Environmental, social and governance issues are shaping investment portfolios like never before


Whether it was divesting from South Africa or avoiding tobacco or firearms companies, socially conscious investing used to take an exclusionary approach.

The concept has evolved into something much more complex, offering investors numerous ways to consider environmental, social and governance issues, or ESG for short, as part of their investment strategy.

By considering factors that go beyond the bottom line, financial experts say, ESG investing can help investors avoid risk without sacrificing returns.

It’s a strategy that’s gaining a lot of attention from investors, and analysts—as well as the companies that hope to attract them.

“In general, more people are aware of a lot of those [ESG] issues, and they’re realizing they can apply some of their views on the investing side,” said John Shelbourne, a financial adviser at Indianapolis-based investment firm Woodley Farra Manion Portfolio Management.


The approach now known as ESG investing has been around for decades, but it started to take off in Europe and the United States in late 2018 and early 2019, said Leon Saunders Calvert, who is based in London and runs financial data company Refinitiv’s sustainable investing, Lipper and I&A Insights businesses.

“There’s been a massive rise in ESG investing over the past few years,” Calvert said. “The U.S. is behind today in relation to Europe, but it’s playing catch-up extremely fast.”

According to US SIF: The Forum for Sustainable and Responsible Investment, at the beginning of 2020, $17.1 trillion—a third of U.S. assets under professional management—used ESG criteria to guide investment decisions. That figure is up 42% from 2018, when ESG investments totaled $12 trillion.

Other organizations cite different figures. The Organisation for Economic Cooperation and Development, a Paris-based international organization that includes the United States as a member country, says a fifth of professionally managed U.S. assets are invested using ESG principles.

It can be tricky to quantify just how big the phenomenon is, largely because ESG investing means different things to different people, and investors can use the strategy for different reasons.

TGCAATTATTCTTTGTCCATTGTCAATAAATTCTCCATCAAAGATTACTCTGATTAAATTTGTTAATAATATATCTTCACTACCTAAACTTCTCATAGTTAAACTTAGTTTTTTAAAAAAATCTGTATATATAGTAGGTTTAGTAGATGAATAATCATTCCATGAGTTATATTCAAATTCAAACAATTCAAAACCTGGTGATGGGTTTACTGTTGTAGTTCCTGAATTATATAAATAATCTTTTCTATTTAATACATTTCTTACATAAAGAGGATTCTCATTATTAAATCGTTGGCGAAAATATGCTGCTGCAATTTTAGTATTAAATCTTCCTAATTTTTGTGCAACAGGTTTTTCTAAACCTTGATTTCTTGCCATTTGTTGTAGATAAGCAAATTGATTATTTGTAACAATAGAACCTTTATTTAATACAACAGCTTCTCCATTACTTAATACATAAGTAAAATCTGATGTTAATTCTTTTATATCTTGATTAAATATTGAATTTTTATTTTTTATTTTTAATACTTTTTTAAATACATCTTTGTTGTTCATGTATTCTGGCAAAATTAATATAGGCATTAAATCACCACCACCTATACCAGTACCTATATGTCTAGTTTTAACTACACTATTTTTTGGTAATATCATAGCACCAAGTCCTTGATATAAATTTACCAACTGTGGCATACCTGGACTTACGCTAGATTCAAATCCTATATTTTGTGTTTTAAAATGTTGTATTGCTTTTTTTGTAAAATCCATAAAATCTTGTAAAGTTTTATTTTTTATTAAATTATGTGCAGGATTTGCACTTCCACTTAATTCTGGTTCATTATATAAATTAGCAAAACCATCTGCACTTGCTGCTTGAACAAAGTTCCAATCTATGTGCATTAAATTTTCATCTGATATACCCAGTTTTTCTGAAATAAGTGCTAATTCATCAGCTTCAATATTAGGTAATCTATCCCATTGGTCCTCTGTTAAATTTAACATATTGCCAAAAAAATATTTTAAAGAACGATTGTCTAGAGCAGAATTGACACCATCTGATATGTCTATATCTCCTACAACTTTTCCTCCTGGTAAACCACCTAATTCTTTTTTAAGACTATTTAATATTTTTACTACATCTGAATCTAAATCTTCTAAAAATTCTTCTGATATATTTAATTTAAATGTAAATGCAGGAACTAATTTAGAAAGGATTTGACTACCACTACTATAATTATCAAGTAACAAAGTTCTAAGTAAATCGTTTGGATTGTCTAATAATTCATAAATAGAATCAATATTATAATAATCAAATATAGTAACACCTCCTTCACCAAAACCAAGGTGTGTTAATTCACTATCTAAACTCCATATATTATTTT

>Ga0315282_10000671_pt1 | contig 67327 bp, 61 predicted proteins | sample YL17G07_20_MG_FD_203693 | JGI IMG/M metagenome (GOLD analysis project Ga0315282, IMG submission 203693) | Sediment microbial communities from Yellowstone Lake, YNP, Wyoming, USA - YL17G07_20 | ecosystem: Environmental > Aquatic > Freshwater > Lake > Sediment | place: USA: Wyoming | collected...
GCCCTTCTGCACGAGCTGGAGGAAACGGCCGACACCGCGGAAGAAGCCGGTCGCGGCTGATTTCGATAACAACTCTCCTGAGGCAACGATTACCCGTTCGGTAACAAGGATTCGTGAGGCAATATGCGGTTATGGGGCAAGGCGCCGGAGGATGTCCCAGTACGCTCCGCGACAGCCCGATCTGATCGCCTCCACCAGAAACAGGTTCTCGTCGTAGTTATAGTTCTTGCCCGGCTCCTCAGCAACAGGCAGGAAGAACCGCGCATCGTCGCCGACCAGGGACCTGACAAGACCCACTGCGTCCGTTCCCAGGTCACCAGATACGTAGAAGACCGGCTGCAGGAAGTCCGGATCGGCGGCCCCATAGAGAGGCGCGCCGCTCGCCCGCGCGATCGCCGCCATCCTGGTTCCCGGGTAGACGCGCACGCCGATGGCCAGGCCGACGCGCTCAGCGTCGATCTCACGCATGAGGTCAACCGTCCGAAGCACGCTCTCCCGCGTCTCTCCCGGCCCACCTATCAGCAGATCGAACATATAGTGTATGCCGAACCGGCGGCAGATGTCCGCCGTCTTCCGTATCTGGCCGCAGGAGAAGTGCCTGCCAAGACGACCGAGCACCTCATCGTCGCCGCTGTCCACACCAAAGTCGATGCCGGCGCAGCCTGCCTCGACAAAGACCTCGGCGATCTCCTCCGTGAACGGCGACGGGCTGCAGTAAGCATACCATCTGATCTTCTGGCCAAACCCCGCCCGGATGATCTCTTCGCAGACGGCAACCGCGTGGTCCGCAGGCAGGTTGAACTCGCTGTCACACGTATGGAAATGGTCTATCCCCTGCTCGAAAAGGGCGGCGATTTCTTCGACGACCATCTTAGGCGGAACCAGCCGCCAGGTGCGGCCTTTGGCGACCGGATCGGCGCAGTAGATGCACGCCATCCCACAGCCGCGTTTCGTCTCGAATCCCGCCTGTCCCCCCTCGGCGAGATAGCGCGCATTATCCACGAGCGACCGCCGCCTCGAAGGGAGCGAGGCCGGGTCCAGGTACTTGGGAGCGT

The list of potential ESG categories can include everything from the diversity of a company’s board to its carbon footprint, its workplace-safety record and its involvement in the communities where it operates.


Likewise, investors might use ESG investing to effect social change, as a way to manage risk, or in hopes of achieving improved returns.

“There is no definitive one answer to what ESG or sustainable investing is,” Calvert said.

The types of ESG funds available to investors are also diverse.

“It’s not difficult, really, to find good investment options within those realms,” said Susan Elser, president of Indianapolis-based Elser Financial Planning Inc.

Elser said only about 5% of her clients use ESG investing, but interest has grown over the past eight years or so.

She noticed the trend gaining traction following the Sandy Hook school shooting in 2012. After that crime, which left 20 Connecticut children and six school employees dead, a few of Elser’s clients said they wanted to avoid all investments in companies that produce weapons.

Investors who want to avoid certain industries can choose an exclusionary fund—but other types of ESG funds include thematic ones built around a certain topic such as green energy or women-run businesses. Best-in-class funds focus on companies considered the best in their industry based on ESG metrics.